The vast majority of available evidence supports EFAs—specifically omega-3s, which cannot be manufactured by the body but must be obtained from foods or supplements—as being good for, if not critical to, maintenance of the cardiovascular system, bones and joints, cognitive health, optimal vision and more.
“Eicosapentaenoic acid (EPA) is generally used in heart health and joint health products and docosahexaenoic acid (DHA), having more top of mind awareness, in mental acuity and child brain development,” said Sam Wright IV, CEO of The Wright Group, Crowley, LA. “DHA is widely used in infant formula for this reason, with algae-based DHA holding the majority of demand.”
Much of the omega-3 content taken in via the food route comes from margarines, cooking oils, snack bars and the like, said Mr. Wright. “We tend not to eat much fatty fish in the United States in comparison to other cultures,” he explained.
When Food Isn’t Enough
If food doesn’t fill the bill, dietary supplements may supply solutions. Bob Green, chairman of West Caldwell, NJ-based Novel Ingredient Services, said, “Formulators of omega-3 supplements and other products are becoming much more sophisticated. With the wealth of omega-3 research, they can now be very specific about their formula needs—which, for example, may require an ultra-high DHA concentrate, a specific balance of DHA and EPA concentrates, or precise levels of total omega-3s.”
Noting that Novel Ingredient Services is the exclusive U.S. distributor for Norway-based GC Rieber Oils, Mr. Green said, “This is a huge growth opportunity for GC Rieber. Customization has long been one of the company’s specialties.”
The supplement side of the supply chain should also benefit from new interest in high-concentration products that are needed not only for natural products manufacturers but for a growing pharmaceutical business, said Michael Fisher, managing director of Golden Omega USA, LLC, Aliso Viejo CA, which markets “ultra-refined omega-3 concentrates (up to 85% EPA and DHA) from Chile.
Mr. Fisher cited studies showing benefits to both the brain and the heart. In one paper, from Pottala JV et al., the researchers concluded that “a higher omega-3 index was correlated with normal brain volume and hippocampal volume in postmenopausal women measured eight years later.” In another study, he said, scientists looked at the documented high ischemic heart disease (IHD) and total mortality risk associated with non-fasting plasma triglyceride (TG) levels. “High non-fasting TG has an even higher risk association to IHD than high cholesterol,” Mr. Fisher said. “Also, the lowering of risk by lower plasma TG extends deep into values that are ‘normal’ (i.e., below 1 mmol/L). This opens up a new avenue for omega-3 supplementation, as omega-3 fatty acids lower non-fasting TG.”
Referencing work by Artemis P. Simopoulos, of the Washington, D.C.-based Center for Genetics, Nutrition and Health, Emilie Slaby of The Scoular Company, Minneapolis, MN, suggested a diet with an omega-6/omega-3 ratio of 4:1 (vs. the typical value in a western diet of 20:1) was strongly correlated with a reduction in cardiovascular, inflammatory and autoimmune health challenges.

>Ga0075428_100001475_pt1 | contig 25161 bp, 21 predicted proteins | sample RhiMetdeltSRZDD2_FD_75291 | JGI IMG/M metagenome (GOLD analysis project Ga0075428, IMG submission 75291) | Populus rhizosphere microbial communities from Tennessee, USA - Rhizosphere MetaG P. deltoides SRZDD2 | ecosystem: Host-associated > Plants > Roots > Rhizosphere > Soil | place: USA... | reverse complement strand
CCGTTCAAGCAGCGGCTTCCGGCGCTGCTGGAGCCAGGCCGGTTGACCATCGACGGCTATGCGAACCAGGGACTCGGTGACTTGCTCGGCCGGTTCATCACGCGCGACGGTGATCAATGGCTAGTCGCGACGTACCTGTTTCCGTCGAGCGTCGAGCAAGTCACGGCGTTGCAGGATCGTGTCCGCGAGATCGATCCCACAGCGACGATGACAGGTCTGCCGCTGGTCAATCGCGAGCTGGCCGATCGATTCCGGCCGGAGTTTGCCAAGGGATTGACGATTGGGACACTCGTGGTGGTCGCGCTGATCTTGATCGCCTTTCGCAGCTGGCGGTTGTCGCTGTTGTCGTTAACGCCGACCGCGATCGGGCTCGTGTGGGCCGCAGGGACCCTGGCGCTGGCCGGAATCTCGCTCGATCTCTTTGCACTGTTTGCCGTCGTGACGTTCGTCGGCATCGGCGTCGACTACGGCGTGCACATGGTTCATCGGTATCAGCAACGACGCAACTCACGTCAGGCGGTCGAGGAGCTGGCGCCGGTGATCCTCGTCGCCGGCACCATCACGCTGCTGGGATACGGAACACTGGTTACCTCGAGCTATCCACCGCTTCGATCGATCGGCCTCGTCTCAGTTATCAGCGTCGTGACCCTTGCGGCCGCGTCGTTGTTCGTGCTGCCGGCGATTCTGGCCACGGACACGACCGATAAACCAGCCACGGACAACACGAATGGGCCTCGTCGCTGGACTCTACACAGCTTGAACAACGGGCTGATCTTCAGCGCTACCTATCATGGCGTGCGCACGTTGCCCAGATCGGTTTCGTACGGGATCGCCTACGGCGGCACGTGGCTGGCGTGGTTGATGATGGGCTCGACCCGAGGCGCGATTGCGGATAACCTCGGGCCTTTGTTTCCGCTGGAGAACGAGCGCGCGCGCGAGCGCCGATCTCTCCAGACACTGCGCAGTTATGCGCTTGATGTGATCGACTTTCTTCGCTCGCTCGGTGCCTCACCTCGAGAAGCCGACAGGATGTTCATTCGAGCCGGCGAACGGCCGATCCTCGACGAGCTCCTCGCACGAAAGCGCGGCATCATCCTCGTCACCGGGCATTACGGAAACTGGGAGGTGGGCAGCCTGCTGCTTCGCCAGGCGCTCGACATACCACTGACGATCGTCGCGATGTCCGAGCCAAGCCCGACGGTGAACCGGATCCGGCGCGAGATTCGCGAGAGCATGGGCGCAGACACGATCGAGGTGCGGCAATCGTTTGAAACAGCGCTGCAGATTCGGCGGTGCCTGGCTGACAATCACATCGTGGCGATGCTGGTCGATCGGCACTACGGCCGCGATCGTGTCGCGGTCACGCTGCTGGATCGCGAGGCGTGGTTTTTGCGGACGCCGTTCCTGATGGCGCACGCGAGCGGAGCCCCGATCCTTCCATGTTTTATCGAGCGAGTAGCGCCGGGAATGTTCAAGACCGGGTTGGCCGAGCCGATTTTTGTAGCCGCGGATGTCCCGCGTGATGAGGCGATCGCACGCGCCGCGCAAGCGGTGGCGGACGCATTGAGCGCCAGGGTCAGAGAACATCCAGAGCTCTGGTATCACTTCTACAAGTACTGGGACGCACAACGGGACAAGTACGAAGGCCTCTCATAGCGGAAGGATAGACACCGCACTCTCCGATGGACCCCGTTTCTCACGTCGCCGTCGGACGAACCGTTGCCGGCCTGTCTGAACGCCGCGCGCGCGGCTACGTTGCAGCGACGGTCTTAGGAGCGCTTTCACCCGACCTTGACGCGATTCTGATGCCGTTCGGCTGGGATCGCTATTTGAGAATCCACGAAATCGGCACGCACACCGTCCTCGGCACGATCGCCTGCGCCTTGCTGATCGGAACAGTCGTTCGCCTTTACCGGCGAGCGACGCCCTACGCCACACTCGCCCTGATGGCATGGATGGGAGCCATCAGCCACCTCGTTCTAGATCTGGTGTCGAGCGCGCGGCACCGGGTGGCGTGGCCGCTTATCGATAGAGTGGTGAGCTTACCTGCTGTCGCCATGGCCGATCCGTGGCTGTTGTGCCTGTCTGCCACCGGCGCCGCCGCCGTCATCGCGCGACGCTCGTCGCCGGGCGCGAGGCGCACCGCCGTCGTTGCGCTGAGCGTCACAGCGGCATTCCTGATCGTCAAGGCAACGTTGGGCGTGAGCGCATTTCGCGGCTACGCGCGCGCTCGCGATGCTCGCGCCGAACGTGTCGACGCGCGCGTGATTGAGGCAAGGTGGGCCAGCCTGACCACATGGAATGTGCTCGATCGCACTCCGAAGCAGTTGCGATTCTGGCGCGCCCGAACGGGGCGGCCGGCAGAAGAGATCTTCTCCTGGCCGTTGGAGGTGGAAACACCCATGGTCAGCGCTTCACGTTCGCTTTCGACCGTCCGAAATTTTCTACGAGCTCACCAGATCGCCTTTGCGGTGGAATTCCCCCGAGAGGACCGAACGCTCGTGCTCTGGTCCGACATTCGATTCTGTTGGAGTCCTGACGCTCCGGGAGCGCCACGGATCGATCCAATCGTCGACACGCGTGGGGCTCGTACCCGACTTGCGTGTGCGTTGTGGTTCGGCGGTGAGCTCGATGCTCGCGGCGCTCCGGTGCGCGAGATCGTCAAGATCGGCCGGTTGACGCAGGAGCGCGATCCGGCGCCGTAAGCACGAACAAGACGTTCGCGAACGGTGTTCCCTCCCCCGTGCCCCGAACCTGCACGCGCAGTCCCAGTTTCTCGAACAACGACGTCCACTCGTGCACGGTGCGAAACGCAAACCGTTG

And, she added, the reduction in the omega-6/omega-3 ratio could be accomplished by increasing intake of alpha-linoleic acid (ALA).
Looking for ALA? Mary Ann Siciliano, national sales manager of Arista Industries, Inc., Wilton, CT, would have you consider flaxseed oil, perilla oil and chia oil.
These are just a few of the alternatives to fish in the EFA world. The Wright Group’s Mr. Wright suggested the market is portioned about 80% from fish sources, 15% algal and 5% vegetable.
Putting a dollar sign on the entire market remains difficult, he noted. Some estimates of finished product sales range as high as $35 billion, but there is disagreement about that number. Meanwhile, he said, “At the raw material level, Euromonitor claims it will soon hit $3 billion. Growth has been running at a rate of more than 30% for the past several years, until the decline in 2013.”
So fish is king. But not just any fish, mind you: salmon, cod liver oil, Norwegian herring, etc. are all rich in omega-3 EPA and DHA.
There are other options as well, said Ms. Siciliano, “The omega-6 fatty acid gamma linolenic acid (GLA) is present in borage, blackcurrant and evening primrose oils.”
Linoleic acid, another omega-6, and the omega-9 fatty acid oleic acid are found in most vegetable oils, including, but not limited to soybean, safflower and sunflower oils, she continued. Hemp seed oil is also very popular because it contains omega-3, 6 and 9.
Krilling Me Softly
A relative newcomer, krill oil has been creating a lot of buzz lately. Mr. Wright said, “Krill is a separate, small factor at present, but it is growing rapidly. North America is currently the biggest market at 43% [of worldwide krill sales], with Asia in second place, at least for now.”
There’s no denying that krill has been a hot topic of conversation over the past several years. Citing SPINS/IRI data, Becky Wright, marketing director for Issaquah, WA-based Aker BioMarine Antarctic US, emphasized that krill sales suffered far less than overall omega-3 sales in 2013. Stunned by the prostate cancer scare, omega-3s in general declined around 11%, while krill sales dipped just 2% for the 52 weeks ending July 14, 2014, she said.
Looking for a dramatic bounceback for all omega-3s, Ms. Wright cited a 2013 Frost & Sullivan report stating that omega-3s can create tremendous healthcare cost savings. “The potential avoided hospital utilization costs related to coronary heart disease through the full use of omega-3 supplements at preventive intake levels could be as much as $2.06 billion on average per year, with a cumulative savings of $16.46 billion from now through 2020.”